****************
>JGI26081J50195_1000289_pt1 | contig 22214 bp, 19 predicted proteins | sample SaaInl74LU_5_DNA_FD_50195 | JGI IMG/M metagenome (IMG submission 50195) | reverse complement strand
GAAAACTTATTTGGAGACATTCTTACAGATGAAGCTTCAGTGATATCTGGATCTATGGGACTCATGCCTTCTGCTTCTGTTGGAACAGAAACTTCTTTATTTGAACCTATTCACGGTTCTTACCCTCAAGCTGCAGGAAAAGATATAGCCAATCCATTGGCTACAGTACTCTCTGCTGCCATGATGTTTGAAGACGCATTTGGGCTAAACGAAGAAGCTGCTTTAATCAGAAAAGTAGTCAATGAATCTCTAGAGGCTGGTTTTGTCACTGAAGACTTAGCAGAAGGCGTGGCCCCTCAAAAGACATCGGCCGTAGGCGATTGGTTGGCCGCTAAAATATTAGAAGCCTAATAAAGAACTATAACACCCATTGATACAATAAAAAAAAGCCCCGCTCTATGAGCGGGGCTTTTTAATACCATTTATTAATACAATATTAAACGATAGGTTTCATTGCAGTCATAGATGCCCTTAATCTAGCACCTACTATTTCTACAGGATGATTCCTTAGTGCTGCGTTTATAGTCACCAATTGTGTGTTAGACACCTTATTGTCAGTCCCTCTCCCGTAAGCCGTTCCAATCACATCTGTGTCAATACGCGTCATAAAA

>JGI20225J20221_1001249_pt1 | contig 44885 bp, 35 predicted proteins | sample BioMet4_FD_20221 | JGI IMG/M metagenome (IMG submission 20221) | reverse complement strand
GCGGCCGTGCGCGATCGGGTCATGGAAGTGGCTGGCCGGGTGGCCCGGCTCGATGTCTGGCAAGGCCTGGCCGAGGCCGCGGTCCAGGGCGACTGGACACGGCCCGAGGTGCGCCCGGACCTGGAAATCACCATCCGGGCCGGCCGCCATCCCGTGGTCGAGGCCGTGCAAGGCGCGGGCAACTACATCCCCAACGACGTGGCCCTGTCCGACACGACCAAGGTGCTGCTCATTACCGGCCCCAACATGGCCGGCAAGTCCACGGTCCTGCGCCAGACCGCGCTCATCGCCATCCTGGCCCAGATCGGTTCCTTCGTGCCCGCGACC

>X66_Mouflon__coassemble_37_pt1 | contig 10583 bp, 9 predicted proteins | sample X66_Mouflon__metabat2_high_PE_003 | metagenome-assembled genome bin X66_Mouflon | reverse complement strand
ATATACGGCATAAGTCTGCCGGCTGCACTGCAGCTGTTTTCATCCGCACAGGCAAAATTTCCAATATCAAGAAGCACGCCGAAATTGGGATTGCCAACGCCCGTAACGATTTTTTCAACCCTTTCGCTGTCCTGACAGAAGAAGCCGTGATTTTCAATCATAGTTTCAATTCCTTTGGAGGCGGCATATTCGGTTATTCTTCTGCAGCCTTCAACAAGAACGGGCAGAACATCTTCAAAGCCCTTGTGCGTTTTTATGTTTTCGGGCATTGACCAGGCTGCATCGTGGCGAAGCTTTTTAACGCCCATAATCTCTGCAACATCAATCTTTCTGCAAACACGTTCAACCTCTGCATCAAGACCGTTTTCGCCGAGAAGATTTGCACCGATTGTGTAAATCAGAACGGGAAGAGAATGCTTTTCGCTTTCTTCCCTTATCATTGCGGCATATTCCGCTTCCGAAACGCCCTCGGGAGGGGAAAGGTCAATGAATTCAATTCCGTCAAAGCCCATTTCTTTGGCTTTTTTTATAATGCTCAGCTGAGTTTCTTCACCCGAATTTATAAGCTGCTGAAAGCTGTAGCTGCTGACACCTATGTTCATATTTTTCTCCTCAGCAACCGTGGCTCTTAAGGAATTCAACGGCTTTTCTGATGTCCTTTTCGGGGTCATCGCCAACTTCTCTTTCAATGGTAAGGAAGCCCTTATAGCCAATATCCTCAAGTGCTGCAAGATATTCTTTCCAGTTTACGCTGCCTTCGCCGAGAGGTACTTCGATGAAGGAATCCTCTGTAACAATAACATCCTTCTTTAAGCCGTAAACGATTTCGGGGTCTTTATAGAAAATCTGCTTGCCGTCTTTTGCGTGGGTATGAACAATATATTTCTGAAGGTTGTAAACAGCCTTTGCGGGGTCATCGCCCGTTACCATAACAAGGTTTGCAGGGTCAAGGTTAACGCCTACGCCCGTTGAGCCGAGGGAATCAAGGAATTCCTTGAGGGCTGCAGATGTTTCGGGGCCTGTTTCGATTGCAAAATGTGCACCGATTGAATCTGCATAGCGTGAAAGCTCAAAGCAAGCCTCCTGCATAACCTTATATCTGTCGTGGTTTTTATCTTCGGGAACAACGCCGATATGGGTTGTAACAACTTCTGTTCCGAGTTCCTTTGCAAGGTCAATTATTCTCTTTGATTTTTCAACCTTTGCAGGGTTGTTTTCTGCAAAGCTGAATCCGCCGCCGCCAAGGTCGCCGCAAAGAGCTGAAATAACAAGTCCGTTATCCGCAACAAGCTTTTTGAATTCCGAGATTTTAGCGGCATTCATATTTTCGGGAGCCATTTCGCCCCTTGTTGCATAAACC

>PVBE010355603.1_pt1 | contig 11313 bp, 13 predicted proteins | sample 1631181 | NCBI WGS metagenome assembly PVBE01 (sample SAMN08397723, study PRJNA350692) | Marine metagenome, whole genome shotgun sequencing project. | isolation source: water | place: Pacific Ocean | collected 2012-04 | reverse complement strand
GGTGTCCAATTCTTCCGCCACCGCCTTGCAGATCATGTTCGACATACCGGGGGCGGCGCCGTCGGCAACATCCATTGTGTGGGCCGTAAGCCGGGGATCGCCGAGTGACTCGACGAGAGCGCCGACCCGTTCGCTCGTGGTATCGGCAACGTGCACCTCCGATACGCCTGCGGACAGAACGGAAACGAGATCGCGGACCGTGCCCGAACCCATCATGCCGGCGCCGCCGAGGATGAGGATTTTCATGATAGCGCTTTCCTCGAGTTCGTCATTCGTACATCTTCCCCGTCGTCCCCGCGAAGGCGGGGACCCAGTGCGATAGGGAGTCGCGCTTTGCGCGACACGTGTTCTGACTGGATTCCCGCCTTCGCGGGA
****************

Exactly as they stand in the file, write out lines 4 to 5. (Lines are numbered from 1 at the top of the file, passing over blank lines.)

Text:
GCGGCCGTGCGCGATCGGGTCATGGAAGTGGCTGGCCGGGTGGCCCGGCTCGATGTCTGGCAAGGCCTGGCCGAGGCCGCGGTCCAGGGCGACTGGACACGGCCCGAGGTGCGCCCGGACCTGGAAATCACCATCCGGGCCGGCCGCCATCCCGTGGTCGAGGCCGTGCAAGGCGCGGGCAACTACATCCCCAACGACGTGGCCCTGTCCGACACGACCAAGGTGCTGCTCATTACCGGCCCCAACATGGCCGGCAAGTCCACGGTCCTGCGCCAGACCGCGCTCATCGCCATCCTGGCCCAGATCGGTTCCTTCGTGCCCGCGACC

>X66_Mouflon__coassemble_37_pt1 | contig 10583 bp, 9 predicted proteins | sample X66_Mouflon__metabat2_high_PE_003 | metagenome-assembled genome bin X66_Mouflon | reverse complement strand